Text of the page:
Illustration: Jayachandran/Mint
Illustration: Jayachandran/Mint

A foreign policy manifesto for the next government

Political parties seem united in their poor comprehension of foreign policy

Now that the Bharatiya Janata Party’s (BJP’s) manifesto is finally out, comparisons with those of the Congress and Aam Aadmi Party (AAP) are inevitable. There is one feat that the three most talked about political parties in this election have managed with equal ineptitude: providing a focused foreign policy vision.

Objectives range from the utopian: “India’s foreign policy would focus on establishing friendly and cordial relationships with all countries, on equal terms" (AAP), to the anachronistic: “The magnetic power of India has always been in its ancient wisdom and heritage, elucidating principles like harmony and equity. This continues to be equally relevant to the world today in today’s times of soft power" (BJP), and the outrightly overreaching: “The Indian National Congress will strive to mobilize support for India’s permanent membership in the UN Security Council" (UNSC).

A world in which national interests and capabilities differ does not allow for “cordial relationships" with “all" countries on “equal terms", with or without “ancient wisdom". Given the United Progressive Alliance’s (UPA’s) poor performance in managing India’s relations with key neighbouring states during its 10-year rule, it will be difficult for India to find friends who will support its bid for permanent membership of the UNSC. A government which has avoided taking strong positions in international relations should reassess if it can even cope with the requirements of holding a permanent UNSC seat.

After a decade of mismanaged foreign policy, a new government will have its hands full with steering India’s choices in South Asia, one of the most difficult diplomatic spots in the world. So what should the new government do? The starting point of fixing any problem is to recognize it. For India under the UPA, it was a case of poor options in the wrong places.

From the Indian perspective, South Asia can be divided into three categories. One, those countries that matter and with which relations have gone sour. These are Pakistan, Sri Lanka and the Maldives. Then come those nations that are important and where Indian diplomacy and political leadership can improve ties quickly. Bangladesh falls in this class. Finally come those countries where it is desirable to have good relations but where the effort needed to fix things is out of line with the benefits that may accrue. Nepal and Myanmar fall in this class.

UPA’s failures need to be understood in the context of the first set of countries. The next government’s efforts need to be focused on them.

Of these, India can at best manage to keep relations afloat with Pakistan. A few weeks earlier, one “doable" with Pakistan came a cropper. Islamabad has shot down India’s hope for most favoured nation status.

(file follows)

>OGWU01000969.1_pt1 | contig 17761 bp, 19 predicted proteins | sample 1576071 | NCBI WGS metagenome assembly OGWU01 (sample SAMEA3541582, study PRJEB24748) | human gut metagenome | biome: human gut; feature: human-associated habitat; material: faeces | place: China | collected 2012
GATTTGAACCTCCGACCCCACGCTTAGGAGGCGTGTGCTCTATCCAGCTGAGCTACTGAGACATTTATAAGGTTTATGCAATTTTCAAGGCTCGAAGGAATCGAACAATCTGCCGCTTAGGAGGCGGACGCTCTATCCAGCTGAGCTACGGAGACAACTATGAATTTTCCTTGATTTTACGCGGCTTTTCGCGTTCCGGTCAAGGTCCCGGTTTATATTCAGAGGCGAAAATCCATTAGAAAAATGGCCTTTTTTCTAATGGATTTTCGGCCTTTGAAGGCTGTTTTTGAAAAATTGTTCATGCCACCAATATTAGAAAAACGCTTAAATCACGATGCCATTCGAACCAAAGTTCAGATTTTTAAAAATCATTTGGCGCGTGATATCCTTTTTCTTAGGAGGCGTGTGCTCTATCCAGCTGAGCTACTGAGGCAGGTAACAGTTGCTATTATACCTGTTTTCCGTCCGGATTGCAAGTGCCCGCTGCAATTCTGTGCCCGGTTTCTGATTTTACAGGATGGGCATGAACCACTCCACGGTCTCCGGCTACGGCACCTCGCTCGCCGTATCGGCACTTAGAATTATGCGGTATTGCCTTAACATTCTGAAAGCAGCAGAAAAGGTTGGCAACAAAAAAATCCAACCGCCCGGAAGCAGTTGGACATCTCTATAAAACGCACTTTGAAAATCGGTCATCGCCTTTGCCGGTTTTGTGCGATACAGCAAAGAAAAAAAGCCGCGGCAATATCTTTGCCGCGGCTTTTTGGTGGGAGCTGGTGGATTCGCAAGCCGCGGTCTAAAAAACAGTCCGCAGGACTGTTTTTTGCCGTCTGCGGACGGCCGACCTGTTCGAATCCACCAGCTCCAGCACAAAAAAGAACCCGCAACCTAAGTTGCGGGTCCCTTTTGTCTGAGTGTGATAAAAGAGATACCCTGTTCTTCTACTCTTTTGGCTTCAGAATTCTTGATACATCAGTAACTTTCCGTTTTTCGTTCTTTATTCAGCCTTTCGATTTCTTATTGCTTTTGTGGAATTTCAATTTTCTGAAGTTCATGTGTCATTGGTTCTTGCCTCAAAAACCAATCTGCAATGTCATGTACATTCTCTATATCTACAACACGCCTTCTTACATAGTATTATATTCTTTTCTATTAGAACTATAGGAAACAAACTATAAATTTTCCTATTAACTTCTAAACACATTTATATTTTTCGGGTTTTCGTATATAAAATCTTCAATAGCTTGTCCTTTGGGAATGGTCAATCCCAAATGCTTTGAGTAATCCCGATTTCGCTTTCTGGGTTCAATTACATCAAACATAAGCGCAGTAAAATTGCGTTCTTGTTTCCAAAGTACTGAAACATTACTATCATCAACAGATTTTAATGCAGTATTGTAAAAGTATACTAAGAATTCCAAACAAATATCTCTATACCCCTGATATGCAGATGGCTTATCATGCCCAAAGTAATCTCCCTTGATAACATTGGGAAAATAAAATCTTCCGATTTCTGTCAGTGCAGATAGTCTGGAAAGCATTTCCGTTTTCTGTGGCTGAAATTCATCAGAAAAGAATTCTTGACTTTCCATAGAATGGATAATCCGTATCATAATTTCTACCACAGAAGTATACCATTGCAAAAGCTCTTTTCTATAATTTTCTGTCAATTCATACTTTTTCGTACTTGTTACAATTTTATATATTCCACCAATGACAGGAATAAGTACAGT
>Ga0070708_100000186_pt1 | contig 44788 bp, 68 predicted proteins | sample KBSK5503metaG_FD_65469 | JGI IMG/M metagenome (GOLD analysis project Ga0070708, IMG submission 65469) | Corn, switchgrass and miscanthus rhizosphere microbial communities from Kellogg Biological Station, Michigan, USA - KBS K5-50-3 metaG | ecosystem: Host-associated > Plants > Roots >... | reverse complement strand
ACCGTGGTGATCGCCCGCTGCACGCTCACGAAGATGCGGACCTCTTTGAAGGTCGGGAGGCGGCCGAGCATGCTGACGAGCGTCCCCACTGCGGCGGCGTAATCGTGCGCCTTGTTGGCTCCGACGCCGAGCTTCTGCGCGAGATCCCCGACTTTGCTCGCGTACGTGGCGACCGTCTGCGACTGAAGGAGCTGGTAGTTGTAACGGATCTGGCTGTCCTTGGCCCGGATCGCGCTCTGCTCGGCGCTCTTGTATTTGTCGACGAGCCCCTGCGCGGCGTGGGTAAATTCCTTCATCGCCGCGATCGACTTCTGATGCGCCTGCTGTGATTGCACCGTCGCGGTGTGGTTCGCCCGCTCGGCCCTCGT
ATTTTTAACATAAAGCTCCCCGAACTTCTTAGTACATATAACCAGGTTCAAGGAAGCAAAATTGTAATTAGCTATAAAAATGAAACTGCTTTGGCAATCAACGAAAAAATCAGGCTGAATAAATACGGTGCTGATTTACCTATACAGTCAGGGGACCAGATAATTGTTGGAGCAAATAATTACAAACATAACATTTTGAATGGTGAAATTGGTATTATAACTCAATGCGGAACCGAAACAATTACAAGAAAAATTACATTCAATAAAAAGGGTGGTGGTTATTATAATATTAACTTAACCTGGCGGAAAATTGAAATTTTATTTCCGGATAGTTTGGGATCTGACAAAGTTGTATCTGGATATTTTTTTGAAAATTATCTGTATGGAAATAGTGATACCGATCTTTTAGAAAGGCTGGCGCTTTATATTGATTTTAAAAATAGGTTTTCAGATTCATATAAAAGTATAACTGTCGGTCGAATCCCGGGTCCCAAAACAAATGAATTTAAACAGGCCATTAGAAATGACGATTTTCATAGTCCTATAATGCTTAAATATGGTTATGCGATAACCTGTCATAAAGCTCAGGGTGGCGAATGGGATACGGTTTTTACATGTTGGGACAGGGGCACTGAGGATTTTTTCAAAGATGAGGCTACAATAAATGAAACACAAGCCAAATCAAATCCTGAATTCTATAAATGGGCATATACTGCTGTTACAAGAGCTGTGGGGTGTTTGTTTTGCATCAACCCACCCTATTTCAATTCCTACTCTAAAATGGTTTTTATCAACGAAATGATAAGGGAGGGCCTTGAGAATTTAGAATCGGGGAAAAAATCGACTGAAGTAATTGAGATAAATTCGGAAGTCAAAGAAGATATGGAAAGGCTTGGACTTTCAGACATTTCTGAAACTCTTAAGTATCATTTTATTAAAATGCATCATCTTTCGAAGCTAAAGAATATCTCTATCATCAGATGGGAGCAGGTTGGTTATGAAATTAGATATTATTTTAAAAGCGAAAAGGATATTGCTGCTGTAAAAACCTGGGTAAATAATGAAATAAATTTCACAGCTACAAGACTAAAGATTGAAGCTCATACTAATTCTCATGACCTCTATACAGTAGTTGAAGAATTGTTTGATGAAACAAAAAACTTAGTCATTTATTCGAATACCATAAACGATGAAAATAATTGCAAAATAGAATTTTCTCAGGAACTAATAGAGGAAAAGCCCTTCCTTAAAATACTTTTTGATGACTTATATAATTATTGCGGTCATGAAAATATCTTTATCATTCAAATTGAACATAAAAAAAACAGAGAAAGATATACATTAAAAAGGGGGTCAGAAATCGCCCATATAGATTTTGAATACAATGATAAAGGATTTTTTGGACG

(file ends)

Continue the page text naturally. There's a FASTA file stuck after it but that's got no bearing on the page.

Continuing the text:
Pakistan’s internal politics is in flux. The government in Islamabad is led by a party that is considered close to the Taliban. The general mood there is one of coming to a deal with the Taliban and wariness with the US. India should be prepared for hostility from Pakistan.

If misplaced friendship needs to be ended with Pakistan, then a sincere dialogue with Colombo should be among the first foreign policy priorities of the new government. Interminable waffling, heedless needling and total lack of strategic watchfulness have marked India’s relations with the country. Sri Lanka’s President Mahinda Rajapaksashould be invited to Delhi for a round of frank talks. India’s concerns with respect to Chinese involvement in the country should be spelled out openly. And depending on Sri Lanka’s choices, the future course should be plotted with firmness and determination.

Maldives is another country where increased Chinese influence should worry India. The scrapping of the Male International Airport project which was to be developed by GMR Group was a setback, but not an insurmountable problem. Maldivian President Abdulla Yameen, whose first foreign trip after assuming office in November 2013 was to India, has made it amply clear that while the relationship with China is “very close" the one with India is “far more precious". India’s new leader should not let go of the opportunity to start a more meaningful and beneficial partnership with the island nation.

The one country that the new prime minister should visit first and with a set of deals in his hands and not merely a bouquet of flowers is Bangladesh. All that India needs to do is to sign on the dotted line for river water sharing with Dhaka. In return, transit agreements for linking the Northeast, better trade and possibly even sharing of hydrocarbon resources will become a possibility. India has a willing partner in Sheikh Hasina. Hopefully the new prime minister will understand this.

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